A grant-funded research program at Westminster College is helping to prepare a diverse pool of students for graduate school by funding summer research projects.
One of the students is Debbie Samaniego, a first generation student and Marshall scholar who just finished her senior year at Westminster. Her research focused on working conditions for migrant labor in the U.S.
During a presentation last week, Samaniego discussed the dangers migrant workers face, primarily on farms and in factories, sharing anecdotes of life-threatening injuries ignored by supervisors.
This issue hits close to home for Samaniego who comes from a family of Mexican immigrants.
“It’s not just about publishing papers and talking about the problems but also taking action," says Samaniego.
“We work with low-income, first generation and underrepresented students who would like to go to grad school," says Jo Hinsdale, director of the McNair Scholars Program at Westminster.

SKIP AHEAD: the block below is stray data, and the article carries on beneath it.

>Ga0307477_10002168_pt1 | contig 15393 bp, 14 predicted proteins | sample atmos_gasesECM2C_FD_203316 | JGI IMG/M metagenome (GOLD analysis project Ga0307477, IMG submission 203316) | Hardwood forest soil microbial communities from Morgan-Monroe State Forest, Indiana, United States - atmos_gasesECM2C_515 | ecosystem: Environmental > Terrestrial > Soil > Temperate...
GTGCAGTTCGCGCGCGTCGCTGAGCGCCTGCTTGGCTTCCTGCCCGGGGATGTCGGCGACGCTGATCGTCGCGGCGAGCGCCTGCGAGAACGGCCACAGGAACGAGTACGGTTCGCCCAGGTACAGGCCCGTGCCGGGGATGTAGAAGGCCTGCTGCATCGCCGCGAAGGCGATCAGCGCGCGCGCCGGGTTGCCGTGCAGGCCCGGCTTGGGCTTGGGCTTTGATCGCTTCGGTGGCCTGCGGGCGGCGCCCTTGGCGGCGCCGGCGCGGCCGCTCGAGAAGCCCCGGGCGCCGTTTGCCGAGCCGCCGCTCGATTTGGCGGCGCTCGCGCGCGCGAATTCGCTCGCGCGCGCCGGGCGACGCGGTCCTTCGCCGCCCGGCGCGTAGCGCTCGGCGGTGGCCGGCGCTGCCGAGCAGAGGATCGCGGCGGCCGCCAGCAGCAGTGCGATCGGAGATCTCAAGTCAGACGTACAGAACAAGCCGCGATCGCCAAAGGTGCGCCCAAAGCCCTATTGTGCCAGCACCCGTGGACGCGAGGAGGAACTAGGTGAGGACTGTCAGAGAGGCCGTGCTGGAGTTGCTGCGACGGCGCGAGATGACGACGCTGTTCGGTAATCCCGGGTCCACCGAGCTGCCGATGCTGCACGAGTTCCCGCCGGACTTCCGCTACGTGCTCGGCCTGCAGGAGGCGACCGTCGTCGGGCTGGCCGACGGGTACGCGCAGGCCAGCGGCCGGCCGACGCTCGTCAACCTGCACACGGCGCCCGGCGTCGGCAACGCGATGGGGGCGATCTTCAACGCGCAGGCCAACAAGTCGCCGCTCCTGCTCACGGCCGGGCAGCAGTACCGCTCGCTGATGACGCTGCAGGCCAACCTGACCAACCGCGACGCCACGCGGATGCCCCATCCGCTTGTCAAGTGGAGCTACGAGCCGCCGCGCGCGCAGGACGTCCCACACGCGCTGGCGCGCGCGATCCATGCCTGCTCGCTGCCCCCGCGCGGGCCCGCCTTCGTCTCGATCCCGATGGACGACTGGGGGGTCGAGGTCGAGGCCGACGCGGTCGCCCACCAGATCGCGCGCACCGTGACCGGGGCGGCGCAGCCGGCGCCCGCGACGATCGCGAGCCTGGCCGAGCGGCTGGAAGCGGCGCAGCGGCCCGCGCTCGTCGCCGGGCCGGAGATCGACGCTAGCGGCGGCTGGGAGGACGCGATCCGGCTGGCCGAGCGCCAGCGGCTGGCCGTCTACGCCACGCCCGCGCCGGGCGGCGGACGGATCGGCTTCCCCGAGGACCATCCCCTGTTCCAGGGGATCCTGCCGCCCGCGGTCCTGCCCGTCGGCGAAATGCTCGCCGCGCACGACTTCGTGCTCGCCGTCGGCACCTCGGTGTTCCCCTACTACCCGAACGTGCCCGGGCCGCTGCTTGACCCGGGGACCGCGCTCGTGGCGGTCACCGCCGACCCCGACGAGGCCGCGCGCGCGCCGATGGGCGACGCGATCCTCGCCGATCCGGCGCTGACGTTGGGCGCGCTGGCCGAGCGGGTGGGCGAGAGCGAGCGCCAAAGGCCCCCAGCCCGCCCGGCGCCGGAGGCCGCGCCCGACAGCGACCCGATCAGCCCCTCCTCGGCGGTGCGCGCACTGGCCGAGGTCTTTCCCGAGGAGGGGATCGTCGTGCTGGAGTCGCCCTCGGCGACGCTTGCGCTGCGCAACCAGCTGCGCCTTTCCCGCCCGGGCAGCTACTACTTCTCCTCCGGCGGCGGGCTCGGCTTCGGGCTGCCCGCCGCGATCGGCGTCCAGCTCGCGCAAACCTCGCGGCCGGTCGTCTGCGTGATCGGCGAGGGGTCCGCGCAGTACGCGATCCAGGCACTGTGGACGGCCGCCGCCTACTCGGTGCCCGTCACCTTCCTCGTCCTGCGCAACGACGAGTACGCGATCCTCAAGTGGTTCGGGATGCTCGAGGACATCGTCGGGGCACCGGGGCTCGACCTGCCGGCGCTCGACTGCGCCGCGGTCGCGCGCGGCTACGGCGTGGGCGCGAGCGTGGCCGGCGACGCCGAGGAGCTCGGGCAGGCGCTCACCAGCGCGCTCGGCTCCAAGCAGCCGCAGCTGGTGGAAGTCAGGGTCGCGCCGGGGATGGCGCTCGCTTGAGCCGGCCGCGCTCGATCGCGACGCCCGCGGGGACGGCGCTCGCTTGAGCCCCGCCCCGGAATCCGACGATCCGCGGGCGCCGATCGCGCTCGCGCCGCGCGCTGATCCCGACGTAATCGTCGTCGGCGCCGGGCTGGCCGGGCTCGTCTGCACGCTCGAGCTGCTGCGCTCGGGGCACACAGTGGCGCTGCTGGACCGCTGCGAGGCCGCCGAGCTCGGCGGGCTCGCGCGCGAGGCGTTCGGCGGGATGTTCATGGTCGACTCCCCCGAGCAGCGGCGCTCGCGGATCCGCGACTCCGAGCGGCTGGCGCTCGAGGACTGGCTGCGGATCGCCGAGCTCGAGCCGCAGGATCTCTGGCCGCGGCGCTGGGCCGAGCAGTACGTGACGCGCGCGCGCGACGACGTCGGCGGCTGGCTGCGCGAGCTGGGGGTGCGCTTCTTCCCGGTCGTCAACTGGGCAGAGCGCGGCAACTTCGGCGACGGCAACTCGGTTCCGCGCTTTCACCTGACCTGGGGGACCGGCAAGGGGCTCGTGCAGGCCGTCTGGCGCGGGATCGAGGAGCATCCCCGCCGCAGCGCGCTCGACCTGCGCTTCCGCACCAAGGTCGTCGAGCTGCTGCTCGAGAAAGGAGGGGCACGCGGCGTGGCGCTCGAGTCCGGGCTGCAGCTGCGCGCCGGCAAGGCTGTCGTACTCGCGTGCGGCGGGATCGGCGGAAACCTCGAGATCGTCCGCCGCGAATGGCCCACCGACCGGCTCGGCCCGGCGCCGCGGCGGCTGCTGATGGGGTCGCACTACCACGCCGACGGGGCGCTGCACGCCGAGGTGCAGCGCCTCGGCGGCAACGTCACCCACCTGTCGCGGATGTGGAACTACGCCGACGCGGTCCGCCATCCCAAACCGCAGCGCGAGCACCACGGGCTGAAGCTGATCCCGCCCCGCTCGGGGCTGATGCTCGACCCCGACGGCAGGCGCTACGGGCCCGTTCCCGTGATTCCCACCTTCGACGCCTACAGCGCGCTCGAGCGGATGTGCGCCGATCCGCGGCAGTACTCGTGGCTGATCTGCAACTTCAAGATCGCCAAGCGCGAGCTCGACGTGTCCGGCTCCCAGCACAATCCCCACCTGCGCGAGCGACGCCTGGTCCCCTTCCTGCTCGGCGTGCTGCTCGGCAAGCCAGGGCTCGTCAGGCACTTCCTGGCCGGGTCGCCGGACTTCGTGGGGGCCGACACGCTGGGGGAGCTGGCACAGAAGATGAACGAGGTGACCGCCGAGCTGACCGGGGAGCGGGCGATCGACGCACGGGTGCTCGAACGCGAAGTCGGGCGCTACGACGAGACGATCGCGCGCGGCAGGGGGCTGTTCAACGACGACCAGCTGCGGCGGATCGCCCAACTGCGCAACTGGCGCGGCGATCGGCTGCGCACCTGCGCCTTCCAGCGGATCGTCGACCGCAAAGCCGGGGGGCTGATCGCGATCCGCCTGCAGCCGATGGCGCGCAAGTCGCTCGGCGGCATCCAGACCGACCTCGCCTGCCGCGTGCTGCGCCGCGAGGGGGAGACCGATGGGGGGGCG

The federally funded McNair scholarships are what allow Samaniego and her peers to focus their summer on research by providing living stipends and academic support.
Westminster is the only McNair partner in Utah and Hinsdale has been running the program since it began in 2003. The hope is that these underrepresented students, the majority of whom are women, will go on to pursue careers in academia.
“In order to help all students access college and be retained and graduate from college we need a more diverse professoriate and these students will do that," Hinsdale says.
Former students from the Westminster program can be found teaching at universities all over the country.
The McNair scholarship is part of the TRiO program which President Trump has proposed cutting from the federal budget, but Hinsdale hopes it will survive and continue to shape the future of higher education.